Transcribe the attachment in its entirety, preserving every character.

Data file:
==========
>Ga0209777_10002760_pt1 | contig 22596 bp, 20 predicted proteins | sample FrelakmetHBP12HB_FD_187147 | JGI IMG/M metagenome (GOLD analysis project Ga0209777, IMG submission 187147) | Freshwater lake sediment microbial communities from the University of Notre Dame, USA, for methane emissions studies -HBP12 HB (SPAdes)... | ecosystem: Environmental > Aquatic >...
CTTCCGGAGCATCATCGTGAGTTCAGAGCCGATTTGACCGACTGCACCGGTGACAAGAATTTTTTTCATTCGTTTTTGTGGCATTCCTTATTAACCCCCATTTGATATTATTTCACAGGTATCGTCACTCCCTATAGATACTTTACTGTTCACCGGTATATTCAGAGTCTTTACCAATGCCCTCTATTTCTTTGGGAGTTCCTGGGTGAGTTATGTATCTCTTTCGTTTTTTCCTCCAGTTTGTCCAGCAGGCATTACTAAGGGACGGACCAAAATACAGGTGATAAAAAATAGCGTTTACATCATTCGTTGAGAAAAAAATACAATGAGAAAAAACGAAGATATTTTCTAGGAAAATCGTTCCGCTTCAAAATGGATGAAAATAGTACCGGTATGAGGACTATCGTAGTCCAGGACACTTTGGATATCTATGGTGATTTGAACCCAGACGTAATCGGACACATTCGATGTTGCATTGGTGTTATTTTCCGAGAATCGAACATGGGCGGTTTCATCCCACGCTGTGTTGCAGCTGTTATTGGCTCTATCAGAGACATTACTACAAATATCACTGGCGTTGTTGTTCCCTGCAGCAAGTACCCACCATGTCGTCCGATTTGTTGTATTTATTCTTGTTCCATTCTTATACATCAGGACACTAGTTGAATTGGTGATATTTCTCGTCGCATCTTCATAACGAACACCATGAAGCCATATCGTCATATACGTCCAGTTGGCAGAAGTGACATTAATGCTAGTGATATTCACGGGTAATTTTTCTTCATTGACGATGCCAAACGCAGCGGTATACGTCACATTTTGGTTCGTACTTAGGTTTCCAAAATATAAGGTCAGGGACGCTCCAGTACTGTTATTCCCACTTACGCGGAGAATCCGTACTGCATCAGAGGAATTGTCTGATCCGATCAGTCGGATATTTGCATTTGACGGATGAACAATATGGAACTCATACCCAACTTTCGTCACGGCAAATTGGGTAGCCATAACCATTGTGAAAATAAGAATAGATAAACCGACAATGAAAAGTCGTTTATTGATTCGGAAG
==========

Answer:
>Ga0209777_10002760_pt1 | contig 22596 bp, 20 predicted proteins | sample FrelakmetHBP12HB_FD_187147 | JGI IMG/M metagenome (GOLD analysis project Ga0209777, IMG submission 187147) | Freshwater lake sediment microbial communities from the University of Notre Dame, USA, for methane emissions studies -HBP12 HB (SPAdes)... | ecosystem: Environmental > Aquatic >...
CTTCCGGAGCATCATCGTGAGTTCAGAGCCGATTTGACCGACTGCACCGGTGACAAGAATTTTTTTCATTCGTTTTTGTGGCATTCCTTATTAACCCCCATTTGATATTATTTCACAGGTATCGTCACTCCCTATAGATACTTTACTGTTCACCGGTATATTCAGAGTCTTTACCAATGCCCTCTATTTCTTTGGGAGTTCCTGGGTGAGTTATGTATCTCTTTCGTTTTTTCCTCCAGTTTGTCCAGCAGGCATTACTAAGGGACGGACCAAAATACAGGTGATAAAAAATAGCGTTTACATCATTCGTTGAGAAAAAAATACAATGAGAAAAAACGAAGATATTTTCTAGGAAAATCGTTCCGCTTCAAAATGGATGAAAATAGTACCGGTATGAGGACTATCGTAGTCCAGGACACTTTGGATATCTATGGTGATTTGAACCCAGACGTAATCGGACACATTCGATGTTGCATTGGTGTTATTTTCCGAGAATCGAACATGGGCGGTTTCATCCCACGCTGTGTTGCAGCTGTTATTGGCTCTATCAGAGACATTACTACAAATATCACTGGCGTTGTTGTTCCCTGCAGCAAGTACCCACCATGTCGTCCGATTTGTTGTATTTATTCTTGTTCCATTCTTATACATCAGGACACTAGTTGAATTGGTGATATTTCTCGTCGCATCTTCATAACGAACACCATGAAGCCATATCGTCATATACGTCCAGTTGGCAGAAGTGACATTAATGCTAGTGATATTCACGGGTAATTTTTCTTCATTGACGATGCCAAACGCAGCGGTATACGTCACATTTTGGTTCGTACTTAGGTTTCCAAAATATAAGGTCAGGGACGCTCCAGTACTGTTATTCCCACTTACGCGGAGAATCCGTACTGCATCAGAGGAATTGTCTGATCCGATCAGTCGGATATTTGCATTTGACGGATGAACAATATGGAACTCATACCCAACTTTCGTCACGGCAAATTGGGTAGCCATAACCATTGTGAAAATAAGAATAGATAAACCGACAATGAAAAGTCGTTTATTGATTCGGAAG